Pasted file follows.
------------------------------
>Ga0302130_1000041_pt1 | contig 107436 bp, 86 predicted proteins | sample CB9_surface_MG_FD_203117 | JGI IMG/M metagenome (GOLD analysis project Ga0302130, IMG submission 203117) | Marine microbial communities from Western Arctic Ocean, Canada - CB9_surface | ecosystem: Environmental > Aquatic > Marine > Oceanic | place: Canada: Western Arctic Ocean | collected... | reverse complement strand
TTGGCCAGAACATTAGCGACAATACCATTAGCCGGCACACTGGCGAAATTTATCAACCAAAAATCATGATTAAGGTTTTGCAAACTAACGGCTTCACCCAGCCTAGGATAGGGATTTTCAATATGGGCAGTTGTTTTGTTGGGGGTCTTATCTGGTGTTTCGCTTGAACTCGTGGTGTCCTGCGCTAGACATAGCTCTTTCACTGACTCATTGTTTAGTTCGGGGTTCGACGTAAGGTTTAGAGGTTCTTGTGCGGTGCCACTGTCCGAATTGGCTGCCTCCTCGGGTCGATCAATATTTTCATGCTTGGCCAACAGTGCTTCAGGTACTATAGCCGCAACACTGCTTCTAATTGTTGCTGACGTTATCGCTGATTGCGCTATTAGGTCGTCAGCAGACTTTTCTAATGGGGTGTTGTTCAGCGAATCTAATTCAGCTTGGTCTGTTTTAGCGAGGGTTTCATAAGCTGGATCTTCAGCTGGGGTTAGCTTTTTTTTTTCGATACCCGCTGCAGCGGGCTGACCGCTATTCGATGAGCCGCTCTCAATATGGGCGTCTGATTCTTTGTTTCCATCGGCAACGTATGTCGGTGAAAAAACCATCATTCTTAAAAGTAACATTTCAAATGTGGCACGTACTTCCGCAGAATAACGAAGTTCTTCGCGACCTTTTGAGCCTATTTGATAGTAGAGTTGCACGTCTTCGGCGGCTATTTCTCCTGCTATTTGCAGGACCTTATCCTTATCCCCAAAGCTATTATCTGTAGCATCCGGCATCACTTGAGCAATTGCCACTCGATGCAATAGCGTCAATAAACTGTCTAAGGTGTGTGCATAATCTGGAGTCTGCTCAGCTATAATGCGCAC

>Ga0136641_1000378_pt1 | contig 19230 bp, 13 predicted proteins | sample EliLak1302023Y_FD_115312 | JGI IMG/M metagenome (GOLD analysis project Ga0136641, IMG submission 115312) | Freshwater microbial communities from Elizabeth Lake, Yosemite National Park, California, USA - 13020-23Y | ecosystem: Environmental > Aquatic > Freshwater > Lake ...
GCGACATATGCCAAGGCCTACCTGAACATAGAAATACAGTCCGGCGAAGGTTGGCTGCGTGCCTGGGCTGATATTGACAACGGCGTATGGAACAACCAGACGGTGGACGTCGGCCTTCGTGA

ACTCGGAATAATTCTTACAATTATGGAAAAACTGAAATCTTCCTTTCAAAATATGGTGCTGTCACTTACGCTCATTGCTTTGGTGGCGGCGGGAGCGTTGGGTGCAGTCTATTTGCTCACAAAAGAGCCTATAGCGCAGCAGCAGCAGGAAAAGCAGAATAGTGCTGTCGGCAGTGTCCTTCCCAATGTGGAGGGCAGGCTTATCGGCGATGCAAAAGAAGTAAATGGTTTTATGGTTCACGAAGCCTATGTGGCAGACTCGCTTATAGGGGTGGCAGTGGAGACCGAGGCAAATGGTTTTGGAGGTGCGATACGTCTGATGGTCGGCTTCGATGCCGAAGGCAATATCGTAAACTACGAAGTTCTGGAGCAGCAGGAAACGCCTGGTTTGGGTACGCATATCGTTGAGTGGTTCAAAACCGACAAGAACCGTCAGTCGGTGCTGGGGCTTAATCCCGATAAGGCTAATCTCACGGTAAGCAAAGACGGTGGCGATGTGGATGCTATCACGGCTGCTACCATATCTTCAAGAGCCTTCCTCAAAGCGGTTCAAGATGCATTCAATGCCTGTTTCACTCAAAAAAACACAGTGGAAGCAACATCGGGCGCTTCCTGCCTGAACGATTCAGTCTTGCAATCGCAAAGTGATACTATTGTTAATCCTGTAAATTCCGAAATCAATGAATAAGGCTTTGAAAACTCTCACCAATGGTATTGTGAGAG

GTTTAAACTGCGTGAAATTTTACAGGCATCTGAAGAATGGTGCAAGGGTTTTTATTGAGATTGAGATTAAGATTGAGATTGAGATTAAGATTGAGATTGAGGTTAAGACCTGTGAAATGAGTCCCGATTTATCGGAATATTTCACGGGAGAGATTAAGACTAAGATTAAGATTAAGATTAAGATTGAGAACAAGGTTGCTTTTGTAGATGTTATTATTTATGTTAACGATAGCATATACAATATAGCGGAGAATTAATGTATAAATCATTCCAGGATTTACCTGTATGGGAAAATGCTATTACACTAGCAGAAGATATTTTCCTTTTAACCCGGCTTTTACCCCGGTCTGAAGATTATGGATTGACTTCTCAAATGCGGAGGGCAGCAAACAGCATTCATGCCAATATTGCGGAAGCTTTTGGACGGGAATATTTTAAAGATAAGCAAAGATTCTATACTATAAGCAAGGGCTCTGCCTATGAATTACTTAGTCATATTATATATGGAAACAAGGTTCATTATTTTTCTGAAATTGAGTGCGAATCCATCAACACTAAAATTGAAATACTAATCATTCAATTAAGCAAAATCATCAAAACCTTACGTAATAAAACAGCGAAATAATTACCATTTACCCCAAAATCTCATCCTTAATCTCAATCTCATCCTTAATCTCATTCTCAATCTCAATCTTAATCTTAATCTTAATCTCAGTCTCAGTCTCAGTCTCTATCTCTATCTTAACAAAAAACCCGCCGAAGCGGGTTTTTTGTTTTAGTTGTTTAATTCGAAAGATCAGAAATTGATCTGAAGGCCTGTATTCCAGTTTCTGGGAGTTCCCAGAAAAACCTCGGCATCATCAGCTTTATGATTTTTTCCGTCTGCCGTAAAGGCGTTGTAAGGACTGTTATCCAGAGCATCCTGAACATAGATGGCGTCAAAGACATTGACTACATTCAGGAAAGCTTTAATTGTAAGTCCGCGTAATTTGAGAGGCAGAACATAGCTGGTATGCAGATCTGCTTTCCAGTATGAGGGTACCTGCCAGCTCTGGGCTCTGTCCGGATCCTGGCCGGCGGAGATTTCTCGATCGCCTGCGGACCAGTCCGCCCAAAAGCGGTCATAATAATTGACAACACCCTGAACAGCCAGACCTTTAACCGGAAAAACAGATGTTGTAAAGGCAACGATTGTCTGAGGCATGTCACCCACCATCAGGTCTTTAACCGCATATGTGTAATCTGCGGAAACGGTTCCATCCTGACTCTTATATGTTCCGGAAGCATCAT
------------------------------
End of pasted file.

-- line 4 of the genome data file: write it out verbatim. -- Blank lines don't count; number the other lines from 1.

GCGACATATGCCAAGGCCTACCTGAACATAGAAATACAGTCCGGCGAAGGTTGGCTGCGTGCCTGGGCTGATATTGACAACGGCGTATGGAACAACCAGACGGTGGACGTCGGCCTTCGTGA